On Deadline: Palo Alto's 'UN store' struggling to survive in a new world Jay Thorwaldson's Blog, posted by Jay Thorwaldson, editor emeritus, on Apr 19, 2011 at 9:32 am Jay Thorwaldson is a member (registered user) of Palo Alto Online
The diminutive United Nations Association store -- a landmark in downtown Palo Alto for more than a third of a century -- is struggling for survival against changes in shopping habits and has already become an endangered species.
The situation is serious, potentially fatal for the little store, now approaching its 37th year.
Only a handful of such stores (perhaps four or five) exist around the nation, compared to up to 50 or so several decades back, according to William "Bill" Frye, a retired physicist and husband of the store's founder, the late Betty Frye, who died in 1990.
"Betty gets all the credit," he said, adding that United Nations Association in Palo Alto was formed in the 1950s but that Betty Frye felt that the association needed more visibility and decided the store would be the way to get that. It became a project of hers when their two children left for college, he recalled.
"It was really a non-political attempt to get exposure" for the work the United Nations was doing to benefit children and adults around the world, Frye recalled of the initial store, an even smaller shop on the second floor of a building on Ramona Street. After about a year, the store got its storefront location on Emerson Street, just north of Hamilton Avenue, a neighbor of Bell's Bookstore and Mac's Smoke Shop.
When it was created in 1974, the primary vehicle for aiding children worldwide was UNICEF, the United Nations Children's Fund -- originally the UN Children's Emergency Fund when it was created in 1946 to aid young victims of World War II.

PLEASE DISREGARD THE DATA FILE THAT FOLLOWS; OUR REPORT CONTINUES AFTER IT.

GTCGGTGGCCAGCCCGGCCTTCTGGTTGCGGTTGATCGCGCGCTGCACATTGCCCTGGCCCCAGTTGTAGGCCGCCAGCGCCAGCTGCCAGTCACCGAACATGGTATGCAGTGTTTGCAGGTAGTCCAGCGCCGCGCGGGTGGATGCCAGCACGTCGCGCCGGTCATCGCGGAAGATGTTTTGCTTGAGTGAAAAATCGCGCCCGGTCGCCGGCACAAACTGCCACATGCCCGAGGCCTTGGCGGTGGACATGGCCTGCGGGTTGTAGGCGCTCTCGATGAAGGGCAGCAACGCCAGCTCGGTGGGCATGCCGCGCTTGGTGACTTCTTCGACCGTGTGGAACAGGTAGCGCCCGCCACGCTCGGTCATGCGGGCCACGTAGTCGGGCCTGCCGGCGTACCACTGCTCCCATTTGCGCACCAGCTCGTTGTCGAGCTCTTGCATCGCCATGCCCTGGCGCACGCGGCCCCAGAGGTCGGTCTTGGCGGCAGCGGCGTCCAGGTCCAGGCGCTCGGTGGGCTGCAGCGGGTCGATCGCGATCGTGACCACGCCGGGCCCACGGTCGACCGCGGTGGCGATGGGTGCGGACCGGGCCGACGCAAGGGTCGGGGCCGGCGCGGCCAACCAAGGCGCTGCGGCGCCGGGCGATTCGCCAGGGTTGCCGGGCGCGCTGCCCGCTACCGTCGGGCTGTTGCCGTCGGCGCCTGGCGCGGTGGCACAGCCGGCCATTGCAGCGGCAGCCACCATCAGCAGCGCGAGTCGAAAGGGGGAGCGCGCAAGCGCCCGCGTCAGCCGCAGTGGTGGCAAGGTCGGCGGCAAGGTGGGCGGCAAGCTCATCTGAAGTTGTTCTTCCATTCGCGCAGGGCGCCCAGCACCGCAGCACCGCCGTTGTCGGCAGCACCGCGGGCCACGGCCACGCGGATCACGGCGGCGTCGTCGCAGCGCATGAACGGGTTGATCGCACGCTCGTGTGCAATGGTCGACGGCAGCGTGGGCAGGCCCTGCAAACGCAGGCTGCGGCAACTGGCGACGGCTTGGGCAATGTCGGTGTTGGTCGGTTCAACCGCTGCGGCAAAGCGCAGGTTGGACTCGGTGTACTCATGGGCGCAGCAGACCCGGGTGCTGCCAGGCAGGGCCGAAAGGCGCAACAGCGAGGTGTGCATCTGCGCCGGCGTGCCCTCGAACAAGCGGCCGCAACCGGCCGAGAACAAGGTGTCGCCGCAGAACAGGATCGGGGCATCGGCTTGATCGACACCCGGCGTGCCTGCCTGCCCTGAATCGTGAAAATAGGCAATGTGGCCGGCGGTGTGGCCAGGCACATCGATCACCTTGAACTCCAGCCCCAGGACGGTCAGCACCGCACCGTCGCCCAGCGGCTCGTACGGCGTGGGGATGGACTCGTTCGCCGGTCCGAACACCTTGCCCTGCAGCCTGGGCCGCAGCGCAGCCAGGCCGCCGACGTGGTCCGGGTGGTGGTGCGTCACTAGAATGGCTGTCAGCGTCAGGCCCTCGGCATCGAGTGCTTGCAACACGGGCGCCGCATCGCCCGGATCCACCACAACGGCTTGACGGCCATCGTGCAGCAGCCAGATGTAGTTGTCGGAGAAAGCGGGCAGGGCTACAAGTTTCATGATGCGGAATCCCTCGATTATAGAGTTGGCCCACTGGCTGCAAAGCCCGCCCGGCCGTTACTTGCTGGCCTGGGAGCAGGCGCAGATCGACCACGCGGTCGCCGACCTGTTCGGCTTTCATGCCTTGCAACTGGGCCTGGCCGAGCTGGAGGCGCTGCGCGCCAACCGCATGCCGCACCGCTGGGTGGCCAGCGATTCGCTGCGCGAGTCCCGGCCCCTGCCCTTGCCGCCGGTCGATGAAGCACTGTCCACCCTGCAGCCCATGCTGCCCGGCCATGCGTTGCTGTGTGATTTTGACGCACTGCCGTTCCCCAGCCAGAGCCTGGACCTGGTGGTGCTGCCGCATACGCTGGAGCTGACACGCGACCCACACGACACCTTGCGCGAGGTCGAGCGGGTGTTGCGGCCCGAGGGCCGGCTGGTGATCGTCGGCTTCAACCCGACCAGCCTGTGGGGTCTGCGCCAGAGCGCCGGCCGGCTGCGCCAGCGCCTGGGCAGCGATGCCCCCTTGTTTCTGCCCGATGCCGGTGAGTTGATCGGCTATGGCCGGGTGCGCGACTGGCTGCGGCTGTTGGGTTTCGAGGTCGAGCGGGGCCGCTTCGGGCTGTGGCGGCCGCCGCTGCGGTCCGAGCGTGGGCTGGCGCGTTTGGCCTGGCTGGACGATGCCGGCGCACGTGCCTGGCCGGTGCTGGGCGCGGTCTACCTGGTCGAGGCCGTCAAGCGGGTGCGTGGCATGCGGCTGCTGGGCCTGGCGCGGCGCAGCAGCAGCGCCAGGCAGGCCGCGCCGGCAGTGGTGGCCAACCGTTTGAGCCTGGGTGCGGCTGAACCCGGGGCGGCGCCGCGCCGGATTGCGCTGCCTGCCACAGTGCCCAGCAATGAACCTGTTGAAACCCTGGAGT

In some quarters, everything about the United Nations is political. But helping children for many seems to override feelings about broader political or international issues.
For decades, people went to the Palo Alto store to buy their UNICEF Christmas and special-event cards, or imported woodcarvings, baskets, artwork and weavings from around the world. The shop also boasts a collection of tiny flags from countries around the world.
But over the years it became easier for people to buy UNICEF cards online, and the awareness of the store and its eclectic offerings -- many of them oriented toward children -- faded from community awareness as generations and the population changed.
Frye, who's career in science and physics is recognized nationally and beyond, said children in Palo Alto would trick or treat for UNICEF at Halloween.
Worldwide, UNICEF operates on a $2.781 billion budget. Its assistance to children and families includes basics such as clean water, nutrition, health care, emergency relief, education and general protection. Most funding is from governments and foundations, but a significant portion comes from an estimated 6 million individual donors, according to the UNICEF USA website.
Yet the organization tragically estimates that about 22,000 children worldwide die daily from preventable causes.
"We believe that number should be zero," it states boldly -- and perhaps unrealistically -- on its website, www.unicefusa.org.
But the Palo Alto store is still hanging on, run entirely by volunteers. Other surviving stores are in Tucson, Ariz., Lansing, Mich., and Berkeley.
Shelly Kosak, the store's volunteer coordinator for the past decade (one of six volunteers who manage the store), recalled the many hundreds of volunteers who have spent time in the store since 1974: "I personally trained hundreds" over the past decade, she said.
There is a "Betty Frye Award" to recognize those who make special contributions to improving the world.
Yet the Palo Alto store is facing such serious financial difficulties that its existence is threatened, she and others fear.
She invites folks to drop by and check the place out, share in its sense of goodwill and international touches and say hello before they might need to say goodbye.